Once your first wooden plank is spaced and straight, use a brad nailer to face nail it down.
PRO TIP: Face nailing is when you nail on the top of the board. You can see these nail holes, so it is better to strategically place them in areas that are less noticeable to maintain an elegant look.
Continue face nailing the first row of wood. After the first board is nailed down, you can also use a chalkline to ensure the rest of your boards are straight. Again, your first row MUST be straight.
Finish Wood Planks with a Floor Stapler
Begin your second row using a floor stapler. A floor stapler will put the staples right on top of the tongue of the wood so they will be hidden. Also make sure that your wood seams line up at different spots on each row so the rows are not identical.
PRO TIP: Continue to lay boards down and hit them gently into place. It's a great option to use a scrap of wood to hit the planks. Hitting the wood planks directly can damage the real wood.
Continue to staple your wood planks every 3 to 5 inches. You will want them nailed down nice and tight. Repeat these steps until you have laid down all of your pieces.
From our experience, a popular option for flooring like this can take some time to install. But we did have great help from time to time for our kitchen wood floor. Acquiring a few extra sets of hands is one of the best ways to cut down on how long it takes to install.
A Kitchen Wood Floor is Durable
A quality wood floor is an excellent choice for your kitchen, living room and other high-traffic areas because of its durability and low maintenance. While it may not be the ideal choice for a basement because of moisture content, it is a good option for other living spaces.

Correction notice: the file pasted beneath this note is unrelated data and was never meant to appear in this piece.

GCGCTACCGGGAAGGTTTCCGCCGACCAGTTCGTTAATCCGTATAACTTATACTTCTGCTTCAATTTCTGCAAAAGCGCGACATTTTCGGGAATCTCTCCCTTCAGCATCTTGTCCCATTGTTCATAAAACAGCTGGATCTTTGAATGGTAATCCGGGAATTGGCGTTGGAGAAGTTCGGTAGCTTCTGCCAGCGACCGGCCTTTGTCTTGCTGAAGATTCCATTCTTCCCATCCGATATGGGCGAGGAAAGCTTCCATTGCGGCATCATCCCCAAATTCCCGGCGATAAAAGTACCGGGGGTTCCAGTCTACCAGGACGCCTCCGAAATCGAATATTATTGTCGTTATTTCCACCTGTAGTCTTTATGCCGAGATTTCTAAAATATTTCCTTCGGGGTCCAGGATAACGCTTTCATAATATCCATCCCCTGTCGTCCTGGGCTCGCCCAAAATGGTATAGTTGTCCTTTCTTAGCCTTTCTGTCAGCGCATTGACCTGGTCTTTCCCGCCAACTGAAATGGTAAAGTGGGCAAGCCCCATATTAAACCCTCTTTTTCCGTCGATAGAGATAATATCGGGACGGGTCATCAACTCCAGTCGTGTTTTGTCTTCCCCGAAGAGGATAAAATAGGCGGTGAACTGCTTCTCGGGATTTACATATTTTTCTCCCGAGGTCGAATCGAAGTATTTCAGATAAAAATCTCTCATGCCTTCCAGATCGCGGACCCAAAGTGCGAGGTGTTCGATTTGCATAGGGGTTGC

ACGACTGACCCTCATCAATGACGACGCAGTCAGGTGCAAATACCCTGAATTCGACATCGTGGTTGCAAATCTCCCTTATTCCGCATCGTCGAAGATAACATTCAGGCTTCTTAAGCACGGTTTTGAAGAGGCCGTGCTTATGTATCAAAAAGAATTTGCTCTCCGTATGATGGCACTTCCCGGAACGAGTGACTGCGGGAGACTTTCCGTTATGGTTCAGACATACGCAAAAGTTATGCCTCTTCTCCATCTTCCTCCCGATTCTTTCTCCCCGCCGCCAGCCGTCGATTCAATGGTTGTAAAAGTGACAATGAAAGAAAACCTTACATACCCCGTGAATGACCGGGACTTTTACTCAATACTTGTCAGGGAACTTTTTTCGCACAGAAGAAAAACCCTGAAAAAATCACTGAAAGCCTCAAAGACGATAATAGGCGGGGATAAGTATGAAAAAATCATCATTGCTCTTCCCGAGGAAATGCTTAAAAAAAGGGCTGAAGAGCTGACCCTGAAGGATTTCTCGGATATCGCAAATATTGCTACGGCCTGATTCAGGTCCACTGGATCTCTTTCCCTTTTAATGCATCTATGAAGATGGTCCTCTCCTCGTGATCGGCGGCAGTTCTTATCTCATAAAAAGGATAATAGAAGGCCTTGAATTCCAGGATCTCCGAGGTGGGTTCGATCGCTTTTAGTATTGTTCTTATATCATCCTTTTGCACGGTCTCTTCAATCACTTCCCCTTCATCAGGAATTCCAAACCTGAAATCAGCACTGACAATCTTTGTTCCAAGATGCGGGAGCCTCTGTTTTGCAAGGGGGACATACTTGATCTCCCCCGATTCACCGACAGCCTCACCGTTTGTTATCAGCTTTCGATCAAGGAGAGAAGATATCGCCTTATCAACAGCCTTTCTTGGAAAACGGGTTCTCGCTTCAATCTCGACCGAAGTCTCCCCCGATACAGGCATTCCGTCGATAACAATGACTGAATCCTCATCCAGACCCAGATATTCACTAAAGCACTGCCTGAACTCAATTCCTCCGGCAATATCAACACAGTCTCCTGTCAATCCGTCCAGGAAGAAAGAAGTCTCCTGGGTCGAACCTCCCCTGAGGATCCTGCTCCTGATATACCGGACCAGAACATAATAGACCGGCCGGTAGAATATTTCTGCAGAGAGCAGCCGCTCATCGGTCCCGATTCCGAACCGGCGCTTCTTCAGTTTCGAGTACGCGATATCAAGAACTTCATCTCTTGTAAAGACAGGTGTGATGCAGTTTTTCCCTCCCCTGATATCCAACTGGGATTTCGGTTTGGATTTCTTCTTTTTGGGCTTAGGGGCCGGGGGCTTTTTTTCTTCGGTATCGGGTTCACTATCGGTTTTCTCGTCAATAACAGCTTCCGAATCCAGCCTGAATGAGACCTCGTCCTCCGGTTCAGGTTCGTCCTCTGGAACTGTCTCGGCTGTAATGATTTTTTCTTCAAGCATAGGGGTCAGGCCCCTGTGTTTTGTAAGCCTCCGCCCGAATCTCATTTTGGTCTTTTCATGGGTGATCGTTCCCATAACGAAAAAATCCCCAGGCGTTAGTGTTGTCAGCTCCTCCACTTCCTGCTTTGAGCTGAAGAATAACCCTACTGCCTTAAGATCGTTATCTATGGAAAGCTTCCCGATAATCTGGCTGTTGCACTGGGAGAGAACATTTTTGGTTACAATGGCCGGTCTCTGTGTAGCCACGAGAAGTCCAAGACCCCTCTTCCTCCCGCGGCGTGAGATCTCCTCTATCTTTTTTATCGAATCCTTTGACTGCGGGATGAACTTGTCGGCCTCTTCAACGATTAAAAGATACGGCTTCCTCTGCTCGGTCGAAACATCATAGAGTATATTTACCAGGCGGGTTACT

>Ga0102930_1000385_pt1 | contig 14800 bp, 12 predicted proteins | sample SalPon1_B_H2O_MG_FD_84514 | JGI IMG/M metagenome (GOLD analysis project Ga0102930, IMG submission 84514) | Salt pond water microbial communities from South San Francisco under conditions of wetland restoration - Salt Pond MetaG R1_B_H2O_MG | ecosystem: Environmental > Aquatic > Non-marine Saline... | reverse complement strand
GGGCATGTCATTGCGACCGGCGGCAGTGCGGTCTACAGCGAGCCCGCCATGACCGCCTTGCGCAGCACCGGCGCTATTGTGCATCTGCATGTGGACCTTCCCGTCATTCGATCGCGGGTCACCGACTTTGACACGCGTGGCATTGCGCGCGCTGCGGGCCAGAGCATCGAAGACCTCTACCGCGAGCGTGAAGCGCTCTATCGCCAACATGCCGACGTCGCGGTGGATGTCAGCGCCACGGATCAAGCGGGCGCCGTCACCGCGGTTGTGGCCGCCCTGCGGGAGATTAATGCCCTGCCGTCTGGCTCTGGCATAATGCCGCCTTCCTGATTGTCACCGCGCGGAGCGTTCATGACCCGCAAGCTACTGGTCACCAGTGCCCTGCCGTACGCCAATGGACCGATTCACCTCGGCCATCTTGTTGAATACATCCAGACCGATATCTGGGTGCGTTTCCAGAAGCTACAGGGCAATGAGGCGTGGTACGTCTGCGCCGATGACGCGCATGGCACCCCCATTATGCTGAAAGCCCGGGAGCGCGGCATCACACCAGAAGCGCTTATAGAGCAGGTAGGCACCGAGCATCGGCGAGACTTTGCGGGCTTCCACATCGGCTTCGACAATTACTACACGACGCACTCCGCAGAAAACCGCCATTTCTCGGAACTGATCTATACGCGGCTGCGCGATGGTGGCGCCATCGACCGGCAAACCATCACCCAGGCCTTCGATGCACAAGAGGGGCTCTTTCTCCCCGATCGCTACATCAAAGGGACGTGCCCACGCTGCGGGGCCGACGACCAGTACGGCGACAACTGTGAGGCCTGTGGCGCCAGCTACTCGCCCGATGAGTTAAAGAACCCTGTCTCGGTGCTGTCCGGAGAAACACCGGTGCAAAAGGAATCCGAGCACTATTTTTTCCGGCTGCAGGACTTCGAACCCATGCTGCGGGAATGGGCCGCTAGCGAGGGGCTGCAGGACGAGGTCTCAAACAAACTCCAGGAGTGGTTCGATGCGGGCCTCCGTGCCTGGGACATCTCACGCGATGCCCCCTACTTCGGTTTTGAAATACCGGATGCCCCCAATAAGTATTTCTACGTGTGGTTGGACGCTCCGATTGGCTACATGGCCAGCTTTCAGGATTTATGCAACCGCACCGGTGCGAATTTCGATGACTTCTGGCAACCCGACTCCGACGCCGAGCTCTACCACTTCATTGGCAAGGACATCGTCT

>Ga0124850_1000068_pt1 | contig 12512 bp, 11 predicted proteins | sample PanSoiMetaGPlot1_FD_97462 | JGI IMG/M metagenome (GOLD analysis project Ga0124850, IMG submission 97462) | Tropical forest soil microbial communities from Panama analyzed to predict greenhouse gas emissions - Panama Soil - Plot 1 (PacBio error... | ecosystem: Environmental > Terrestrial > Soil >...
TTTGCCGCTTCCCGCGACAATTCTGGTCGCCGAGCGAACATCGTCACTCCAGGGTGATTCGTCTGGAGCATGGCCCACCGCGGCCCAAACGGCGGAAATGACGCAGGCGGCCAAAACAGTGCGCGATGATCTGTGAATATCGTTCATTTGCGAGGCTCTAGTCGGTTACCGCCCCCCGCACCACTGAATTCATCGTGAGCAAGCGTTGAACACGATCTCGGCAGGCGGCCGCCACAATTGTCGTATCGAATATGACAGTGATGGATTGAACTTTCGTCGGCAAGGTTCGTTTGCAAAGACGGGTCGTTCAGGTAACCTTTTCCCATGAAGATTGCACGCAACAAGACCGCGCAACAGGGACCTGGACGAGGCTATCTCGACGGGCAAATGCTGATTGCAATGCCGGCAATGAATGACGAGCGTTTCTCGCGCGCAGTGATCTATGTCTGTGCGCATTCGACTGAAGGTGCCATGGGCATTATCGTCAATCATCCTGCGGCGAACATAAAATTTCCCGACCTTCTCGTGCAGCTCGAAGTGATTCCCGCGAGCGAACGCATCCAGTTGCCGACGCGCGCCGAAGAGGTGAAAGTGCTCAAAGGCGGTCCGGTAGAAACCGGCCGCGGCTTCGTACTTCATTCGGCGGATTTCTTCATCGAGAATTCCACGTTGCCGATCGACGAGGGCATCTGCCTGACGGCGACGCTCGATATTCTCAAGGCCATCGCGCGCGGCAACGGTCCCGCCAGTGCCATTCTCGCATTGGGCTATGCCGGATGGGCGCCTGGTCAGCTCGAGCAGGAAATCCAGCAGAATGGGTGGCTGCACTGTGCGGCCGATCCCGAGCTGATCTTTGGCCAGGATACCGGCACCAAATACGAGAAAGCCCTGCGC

Hardwood flooring is less likely to be damaged, as long as you don't go pouring buckets of water on it. But if something does happen, it can easily be sanded down slightly and fixed. Hardwood has great longevity.
Our engineered hardwood has an oil finish to help prevent scratching from pets. The wire brushed wood texturing also is very resistant to wear and tear.
A Wood Floor in Your Kitchen is Aesthetically Appealing
While tile flooring is often used in kitchen renovation, hardwood floors have a classic look of natural beauty that is visually appealing to everyone. Wood floors provide a soft warmth to a room that you don't get with tile or concrete flooring.
I also love that wooden floors come in so many options. In recent years especially, there is a large variety in coloring and finishes to fit your specific style of home and decor. Our floor is wire brushed hardwood, which is a finishing technique that creates a rustic looking, slightly distressed surface.
Sometimes the finish you choose can also be useful for maintenance purposes and hiding dirt. Not having a floor that looks dirty all the time is always aesthetically pleasing.
So Why Pick Wooden Floors for Your Kitchen?
- They are durable
- Last for a long time with low maintenance
- Easy to refinish and stain if you choose another color
- Go with a wide variety of styles
- You can install yourself
- Beautiful aesthetics
There are many different types of kitchen flooring that fit great in a modern home, but hardwood flooring is definitely a favorite for its aesthetics and longevity.